Pork shoulder is one of the most inexpensive, foolproof, and delicious cuts of meat around. If good flavor-for-the-buck value is what you're looking for, pork shoulder is perhaps the greatest of all bits of culinary alchemy. It's the transformation of one of the cheapest cuts of meat in the butcher's display case into one of the most festive centerpieces imaginable, in all of it's juicy, porky, spoon-tender in the middle, impossibly crisp and crusty-on-the-outside glory.
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Oven-roasted pulled pork is just about the easiest and most inexpensive way to feed a crowd of meat lovers. Here we're seasoning fresh pork shoulder Eastern North Carolina-style with some cider vinegar and a hint of sugar and stuffing it into sandwiches with pickled cherry peppers.
An easy oven-baked pulled pork recipe.
A triumphant search to balance the juiciest pork shoulder with a beautiful blackened bark, for a butt worth pitting against the big boys.
This dish calls for a slow cooker, but if you don't have one, you can cook it in a covered Dutch oven. Either way, this pulled pork is a long, slow braise that will leave your house smelling amazing.
This simple pulled pork recipe takes only 10 minutes to prepare, then set it and forget it in your crock pot. Sweet, tender, and delicious.
Pulled pork is the most ubiquitous barbecue in Chicago, but it's not always the best. While it took some effort to track down, there is pulled pork worth celebrating here.
If pigs could fly, they just might take flight to Phil's Dream Pit at the end of their lives to become eternally loved.
Uncle Bub's BBQ in Westmont dishes up tasty smoked meats and superior sides.
You'd be forgiven if your first thought when hearing mention of Georgetown's Bourbon Steak is... well... steak. But that's not what we're here to talk about today. It's about a bar snack at Michael Mina's Bourbon Steak in the Georgetown Four Seasons: the BBQ Pulled Pork Cupcake. A long time fan of Red Lobster's Cheddar Bay Biscuit (who isn't?), Executive Chef Adam Sobel created his own version with cheddar and scallion, despite the original recipe being a closely guarded secret, shaped it into a cupcake, and stuffed it with smoked pork shoulder.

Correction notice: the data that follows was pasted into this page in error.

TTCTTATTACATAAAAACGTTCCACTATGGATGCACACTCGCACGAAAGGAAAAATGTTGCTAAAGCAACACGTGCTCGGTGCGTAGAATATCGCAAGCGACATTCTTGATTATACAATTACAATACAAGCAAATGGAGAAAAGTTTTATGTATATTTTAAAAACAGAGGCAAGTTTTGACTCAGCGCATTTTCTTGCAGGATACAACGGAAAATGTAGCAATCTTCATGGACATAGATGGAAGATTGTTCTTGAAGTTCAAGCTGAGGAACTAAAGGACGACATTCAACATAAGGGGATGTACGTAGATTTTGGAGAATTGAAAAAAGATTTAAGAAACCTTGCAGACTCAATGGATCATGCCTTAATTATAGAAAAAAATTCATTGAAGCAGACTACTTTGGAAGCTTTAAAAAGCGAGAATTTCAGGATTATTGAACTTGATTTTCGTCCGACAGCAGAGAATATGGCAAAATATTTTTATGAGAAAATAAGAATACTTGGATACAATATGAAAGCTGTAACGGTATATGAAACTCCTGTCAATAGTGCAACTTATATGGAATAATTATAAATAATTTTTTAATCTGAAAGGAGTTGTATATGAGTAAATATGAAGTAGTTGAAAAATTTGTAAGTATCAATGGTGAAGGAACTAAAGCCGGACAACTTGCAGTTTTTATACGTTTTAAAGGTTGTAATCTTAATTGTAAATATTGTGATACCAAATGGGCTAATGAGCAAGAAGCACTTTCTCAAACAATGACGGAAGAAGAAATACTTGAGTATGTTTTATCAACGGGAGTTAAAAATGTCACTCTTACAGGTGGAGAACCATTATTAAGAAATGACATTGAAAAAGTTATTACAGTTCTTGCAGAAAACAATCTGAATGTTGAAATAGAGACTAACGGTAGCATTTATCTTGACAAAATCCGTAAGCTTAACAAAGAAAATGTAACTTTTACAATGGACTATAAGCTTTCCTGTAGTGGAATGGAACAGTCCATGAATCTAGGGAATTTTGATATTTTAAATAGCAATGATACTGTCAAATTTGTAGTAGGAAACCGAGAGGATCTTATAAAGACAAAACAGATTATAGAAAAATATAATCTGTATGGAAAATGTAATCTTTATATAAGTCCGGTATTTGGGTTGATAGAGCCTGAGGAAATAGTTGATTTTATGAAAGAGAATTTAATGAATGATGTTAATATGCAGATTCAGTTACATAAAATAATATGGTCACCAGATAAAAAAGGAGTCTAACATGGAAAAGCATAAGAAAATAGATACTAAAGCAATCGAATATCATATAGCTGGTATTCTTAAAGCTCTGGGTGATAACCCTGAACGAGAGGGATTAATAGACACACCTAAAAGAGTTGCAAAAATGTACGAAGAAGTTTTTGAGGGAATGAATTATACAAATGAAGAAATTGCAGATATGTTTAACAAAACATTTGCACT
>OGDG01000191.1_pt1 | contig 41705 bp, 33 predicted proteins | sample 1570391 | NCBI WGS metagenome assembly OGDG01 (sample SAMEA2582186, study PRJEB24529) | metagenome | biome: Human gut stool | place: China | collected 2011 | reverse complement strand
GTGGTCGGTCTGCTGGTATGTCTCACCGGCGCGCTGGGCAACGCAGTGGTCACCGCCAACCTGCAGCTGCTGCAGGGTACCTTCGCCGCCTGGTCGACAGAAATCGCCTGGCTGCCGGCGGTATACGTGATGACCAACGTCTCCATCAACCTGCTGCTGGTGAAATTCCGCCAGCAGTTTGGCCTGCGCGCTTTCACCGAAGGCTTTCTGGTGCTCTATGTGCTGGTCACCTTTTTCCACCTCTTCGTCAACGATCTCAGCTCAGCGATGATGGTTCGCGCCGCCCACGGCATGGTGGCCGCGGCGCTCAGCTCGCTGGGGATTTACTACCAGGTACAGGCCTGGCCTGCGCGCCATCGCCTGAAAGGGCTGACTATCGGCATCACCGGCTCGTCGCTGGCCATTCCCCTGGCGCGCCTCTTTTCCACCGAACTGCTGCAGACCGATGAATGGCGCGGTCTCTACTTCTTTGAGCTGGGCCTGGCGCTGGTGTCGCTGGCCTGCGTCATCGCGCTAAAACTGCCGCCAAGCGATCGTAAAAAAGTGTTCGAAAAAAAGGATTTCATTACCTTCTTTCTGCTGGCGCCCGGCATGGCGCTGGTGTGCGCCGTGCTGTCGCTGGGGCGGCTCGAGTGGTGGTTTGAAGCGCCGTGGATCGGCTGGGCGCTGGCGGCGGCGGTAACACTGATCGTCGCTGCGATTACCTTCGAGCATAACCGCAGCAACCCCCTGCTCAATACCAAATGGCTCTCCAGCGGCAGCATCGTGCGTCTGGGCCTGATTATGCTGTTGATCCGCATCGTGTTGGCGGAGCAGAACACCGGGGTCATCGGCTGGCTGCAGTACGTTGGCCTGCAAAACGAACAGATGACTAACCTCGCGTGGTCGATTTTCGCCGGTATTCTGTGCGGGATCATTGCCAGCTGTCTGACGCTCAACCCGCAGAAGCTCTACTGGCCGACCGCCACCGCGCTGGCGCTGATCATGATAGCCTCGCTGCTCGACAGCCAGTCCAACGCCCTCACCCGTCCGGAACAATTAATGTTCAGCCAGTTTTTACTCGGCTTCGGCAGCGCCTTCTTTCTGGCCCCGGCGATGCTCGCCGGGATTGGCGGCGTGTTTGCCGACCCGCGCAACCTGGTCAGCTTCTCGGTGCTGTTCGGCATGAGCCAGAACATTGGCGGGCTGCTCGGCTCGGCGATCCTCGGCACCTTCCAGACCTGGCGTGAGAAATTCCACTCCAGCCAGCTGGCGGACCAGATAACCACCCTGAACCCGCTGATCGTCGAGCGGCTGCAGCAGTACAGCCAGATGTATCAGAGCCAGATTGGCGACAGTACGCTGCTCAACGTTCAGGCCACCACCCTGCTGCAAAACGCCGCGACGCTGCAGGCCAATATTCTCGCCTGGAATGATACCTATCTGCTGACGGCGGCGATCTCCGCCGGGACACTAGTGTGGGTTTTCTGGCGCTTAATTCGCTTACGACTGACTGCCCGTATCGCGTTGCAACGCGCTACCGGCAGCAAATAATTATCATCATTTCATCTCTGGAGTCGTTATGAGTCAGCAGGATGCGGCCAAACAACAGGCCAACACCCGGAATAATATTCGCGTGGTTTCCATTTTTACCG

Eli's BBQ sits along the banks of the Ohio River in a nondescript residential neighborhood. There aren't any words on the restaurant's signage; just a straightforward symbol of a pig. And while it may not look like much from the outside, Eli's is worth the porky pilgrimage, if for nothing else than what is the best pulled pork sandwich in Cincinnati.
Unlike its Brooklyn smokehouse neighbors Fette Sau and Fatty 'Cue, which also tout responsibly sourced, high quality meat, Butcher Bar is designed to be a butcher shop first and a restaurant second. As it happens, barbecue was added to encourage thrifty Astorian locals to pay a little more for non-industrial meat. It's a hell of a carrot to complement an already carrot-like stick.
Detroit doesn't exactly have a style of barbecue it can call all its own, which is why Slow's, an institution-in-the-making on the main strip of Michigan Ave doesn't really have a style of its own either. Instead, you'll find their own versions of staples from around the country like Texas-style brisket, Carolina-style pulled pork, or St. Louis ribs.
To get that great slow-cooked smokiness, the spiced and rubbed pork belly or butt is grilled over smoldering coals and wood chips until it gets all pull-apart-y. Tossed in a sauce of sweet-tangy cider vinegar, hot sauce, and chile flakes, our pulled pork is pretty darn close to the real-deal, even more so when topped with finely chopped coleslaw and served on that perfect kind of squishy white bread bun.
Even if you come to Izzoz (pronounced eee-zoz) Tacos with the best intentions of ordering tacos, you may leave the cart with a pulled pork torta ($6.50), which is fine (as long as you also try the tacos at some point). The pork is juicy, slightly sweet and smoky with a punch of heat; it's been slow-roasting overnight with ancho chiles.
This isn't a sauce you'd baste on grilled chicken, but rather, as the name implies, it's used as a dip or topping. Tasted alone, it's harsh with a strong bite of vinegar and a heat that starts to border on excessive. Introduce it to pile of pulled pork though, and it's a match made in barbecue heaven.
There wasn't anything not to love here. The pulled pork was as smoky and tender as always, with the added tang and spice from the sauce, and the empanada crust was flaky and crisp. They'd be perfect for this weekend's couch marathon, AKA the Oscars.
I realize barbecue spaghetti sounds wrong. The authentic pasta lover in me scoffs at the heavy-handed sauce, while my barbecue side can't deal with the meat playing second fiddle to noodles. But while it may be "mutant barbecue," as it is called in the caption in this recipe from Mike Mills's Peace, Love, & Barbecue, that doesn't mean it isn't good.
As editor of the site Nachos NY, it's obvious that I love nachos. But people always ask me, can one nacho really be that different from the next? Enough to inspire a whole blog? Oh, they absolutely can. Here are five variations on the nacho in honor of National Nacho Day (technically last Saturday, but it's never too late to celebrate) with cheesesteak, carne asada, buffalo chicken, pulled pork, and a dessert spin with Rice Krispies treats and brownies.